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Evidence from woodrat middens and tree rings at Dutch John Mountain (DJM) in northeastern Utah reveal spatiotemporal patterns of pinyon pine (Pinus edulis Engelm.) colonization and expansion in the past millennium. The DJM population, a northern outpost of pinyon, was established by long-distance dispersal (approximately 40 km). Growth of this isolate was markedly episodic and tracked multidecadal variability in precipitation. Initial colonization occurred by AD 1246, but expansion was forestalled by catastrophic drought (1250-1288), which we speculate produced extensive mortality of Utah Juniper (Juniperus osteosperma (Torr.) Little), the dominant tree at DJM for the previous approximately 8700 years. Pinyon then...
The temporal patterns of soil water potential in a stand of Artemisia tridentata in central Utah, USA, were monitored during the summer, which included small periodic rainfall events, and over the winter, when most of the soil recharge occurs in this environment. The pattern of recharge, when compared to an area cleared of aboveground vegetation, strongly indicated that the downward movement of water to 1.5 m was primarily conducted via roots by the process known as hydraulic redistribution. Rainwater was moved rapidly downward shortly after the rain event and continued over a period of a few days. For rainwater reaching a 0.3–1.5 m depth, the portion redistributed by roots was estimated to range from 100% for...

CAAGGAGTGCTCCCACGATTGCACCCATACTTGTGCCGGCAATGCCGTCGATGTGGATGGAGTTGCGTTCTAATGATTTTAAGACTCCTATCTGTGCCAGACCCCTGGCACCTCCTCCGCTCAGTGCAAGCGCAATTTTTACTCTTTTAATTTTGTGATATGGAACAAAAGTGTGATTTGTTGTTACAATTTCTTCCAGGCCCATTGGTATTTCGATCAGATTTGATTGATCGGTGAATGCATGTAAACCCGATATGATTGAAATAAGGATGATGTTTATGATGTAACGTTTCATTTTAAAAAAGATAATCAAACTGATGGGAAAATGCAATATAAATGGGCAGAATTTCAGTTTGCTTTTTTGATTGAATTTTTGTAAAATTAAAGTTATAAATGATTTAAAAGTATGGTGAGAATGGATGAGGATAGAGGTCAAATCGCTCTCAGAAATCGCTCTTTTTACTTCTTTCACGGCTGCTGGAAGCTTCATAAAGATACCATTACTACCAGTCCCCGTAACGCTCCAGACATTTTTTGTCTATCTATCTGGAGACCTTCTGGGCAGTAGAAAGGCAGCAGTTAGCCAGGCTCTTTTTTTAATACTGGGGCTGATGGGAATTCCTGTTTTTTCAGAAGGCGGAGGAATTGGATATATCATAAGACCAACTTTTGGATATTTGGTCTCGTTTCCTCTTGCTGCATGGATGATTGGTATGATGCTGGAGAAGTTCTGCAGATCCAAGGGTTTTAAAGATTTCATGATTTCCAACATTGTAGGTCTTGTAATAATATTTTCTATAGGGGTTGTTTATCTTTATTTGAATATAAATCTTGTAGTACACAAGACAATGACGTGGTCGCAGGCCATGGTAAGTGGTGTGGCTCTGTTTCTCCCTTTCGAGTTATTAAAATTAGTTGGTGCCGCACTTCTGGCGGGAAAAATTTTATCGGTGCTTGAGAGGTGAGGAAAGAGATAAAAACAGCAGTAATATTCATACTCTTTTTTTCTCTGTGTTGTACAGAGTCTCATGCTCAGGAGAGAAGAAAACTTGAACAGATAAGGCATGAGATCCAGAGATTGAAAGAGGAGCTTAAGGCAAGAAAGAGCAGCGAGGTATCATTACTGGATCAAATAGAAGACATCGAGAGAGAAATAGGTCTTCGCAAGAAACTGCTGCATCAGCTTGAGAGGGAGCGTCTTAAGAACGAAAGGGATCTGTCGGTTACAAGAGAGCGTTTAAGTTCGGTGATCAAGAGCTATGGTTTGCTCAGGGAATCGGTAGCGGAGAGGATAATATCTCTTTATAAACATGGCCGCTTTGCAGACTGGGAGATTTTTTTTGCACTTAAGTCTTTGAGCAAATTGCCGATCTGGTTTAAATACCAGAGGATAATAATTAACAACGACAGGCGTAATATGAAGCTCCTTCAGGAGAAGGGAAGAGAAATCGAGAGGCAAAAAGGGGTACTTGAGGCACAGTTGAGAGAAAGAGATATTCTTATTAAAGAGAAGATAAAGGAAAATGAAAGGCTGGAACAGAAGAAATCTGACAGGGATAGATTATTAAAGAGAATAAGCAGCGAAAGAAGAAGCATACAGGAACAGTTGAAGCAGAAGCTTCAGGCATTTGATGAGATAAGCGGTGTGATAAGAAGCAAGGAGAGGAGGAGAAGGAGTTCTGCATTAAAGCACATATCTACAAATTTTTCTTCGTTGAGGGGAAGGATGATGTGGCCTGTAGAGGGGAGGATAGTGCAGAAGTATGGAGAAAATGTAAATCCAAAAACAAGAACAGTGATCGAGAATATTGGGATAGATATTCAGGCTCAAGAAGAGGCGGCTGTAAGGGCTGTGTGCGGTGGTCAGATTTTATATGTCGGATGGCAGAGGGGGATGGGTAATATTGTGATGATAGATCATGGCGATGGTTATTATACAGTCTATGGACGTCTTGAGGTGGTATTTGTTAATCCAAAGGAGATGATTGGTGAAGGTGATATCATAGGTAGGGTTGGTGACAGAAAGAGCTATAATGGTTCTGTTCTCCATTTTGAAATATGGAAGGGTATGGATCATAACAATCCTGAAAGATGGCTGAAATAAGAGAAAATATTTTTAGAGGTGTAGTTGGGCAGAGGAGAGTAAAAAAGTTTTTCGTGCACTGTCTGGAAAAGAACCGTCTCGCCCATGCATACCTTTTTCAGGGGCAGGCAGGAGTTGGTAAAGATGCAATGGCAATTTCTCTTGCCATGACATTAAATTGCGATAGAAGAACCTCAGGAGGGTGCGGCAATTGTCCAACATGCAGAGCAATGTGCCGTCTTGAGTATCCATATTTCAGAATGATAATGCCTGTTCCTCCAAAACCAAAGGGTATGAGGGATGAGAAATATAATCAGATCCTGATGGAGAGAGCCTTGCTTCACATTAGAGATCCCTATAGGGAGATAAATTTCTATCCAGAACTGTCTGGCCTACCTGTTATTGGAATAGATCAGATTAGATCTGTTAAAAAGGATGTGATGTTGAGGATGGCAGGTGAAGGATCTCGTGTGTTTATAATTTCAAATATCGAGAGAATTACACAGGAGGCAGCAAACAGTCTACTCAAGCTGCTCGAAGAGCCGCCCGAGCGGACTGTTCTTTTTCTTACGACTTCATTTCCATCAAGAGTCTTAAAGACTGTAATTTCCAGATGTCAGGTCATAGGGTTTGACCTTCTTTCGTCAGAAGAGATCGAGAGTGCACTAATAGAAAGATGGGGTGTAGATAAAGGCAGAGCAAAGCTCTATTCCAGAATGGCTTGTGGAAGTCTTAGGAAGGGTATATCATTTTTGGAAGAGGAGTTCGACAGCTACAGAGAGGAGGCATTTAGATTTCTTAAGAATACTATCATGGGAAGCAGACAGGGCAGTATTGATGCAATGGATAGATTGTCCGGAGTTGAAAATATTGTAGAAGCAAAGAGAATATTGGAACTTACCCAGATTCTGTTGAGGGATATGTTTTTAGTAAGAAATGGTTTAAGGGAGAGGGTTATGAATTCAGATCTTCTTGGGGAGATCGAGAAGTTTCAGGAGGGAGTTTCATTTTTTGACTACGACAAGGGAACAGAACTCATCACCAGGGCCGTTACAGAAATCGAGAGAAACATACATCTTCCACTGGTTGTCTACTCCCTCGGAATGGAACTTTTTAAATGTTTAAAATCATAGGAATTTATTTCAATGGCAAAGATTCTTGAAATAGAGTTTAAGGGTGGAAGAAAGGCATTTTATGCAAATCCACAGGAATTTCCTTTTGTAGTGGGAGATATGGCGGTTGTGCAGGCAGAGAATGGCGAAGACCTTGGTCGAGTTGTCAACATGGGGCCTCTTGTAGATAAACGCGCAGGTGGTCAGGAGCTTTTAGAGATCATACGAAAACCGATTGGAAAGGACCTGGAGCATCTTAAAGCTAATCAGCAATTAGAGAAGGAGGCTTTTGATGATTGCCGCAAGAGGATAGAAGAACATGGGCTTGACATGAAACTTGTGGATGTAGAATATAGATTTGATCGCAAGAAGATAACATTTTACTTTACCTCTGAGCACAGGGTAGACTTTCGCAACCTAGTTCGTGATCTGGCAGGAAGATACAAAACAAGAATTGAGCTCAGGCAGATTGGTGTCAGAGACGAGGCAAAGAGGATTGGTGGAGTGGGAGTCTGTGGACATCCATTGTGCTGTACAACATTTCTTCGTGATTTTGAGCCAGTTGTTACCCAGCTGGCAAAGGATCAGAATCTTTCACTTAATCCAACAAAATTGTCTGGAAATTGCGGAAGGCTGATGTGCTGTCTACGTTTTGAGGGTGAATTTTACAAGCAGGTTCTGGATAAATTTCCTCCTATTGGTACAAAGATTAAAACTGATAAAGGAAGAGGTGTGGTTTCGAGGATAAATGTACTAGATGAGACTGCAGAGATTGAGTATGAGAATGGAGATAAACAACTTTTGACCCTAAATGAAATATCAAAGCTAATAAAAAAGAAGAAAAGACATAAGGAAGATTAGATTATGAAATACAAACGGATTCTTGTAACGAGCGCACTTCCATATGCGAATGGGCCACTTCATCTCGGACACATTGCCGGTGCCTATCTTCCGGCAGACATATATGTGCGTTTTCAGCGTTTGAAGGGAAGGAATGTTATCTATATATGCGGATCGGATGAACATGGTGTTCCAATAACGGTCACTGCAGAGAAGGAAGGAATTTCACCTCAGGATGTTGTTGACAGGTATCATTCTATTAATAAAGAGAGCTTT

map background search result map search result map Rapid soil moisture recharge to depth by roots in a stand of Artemisia tridentata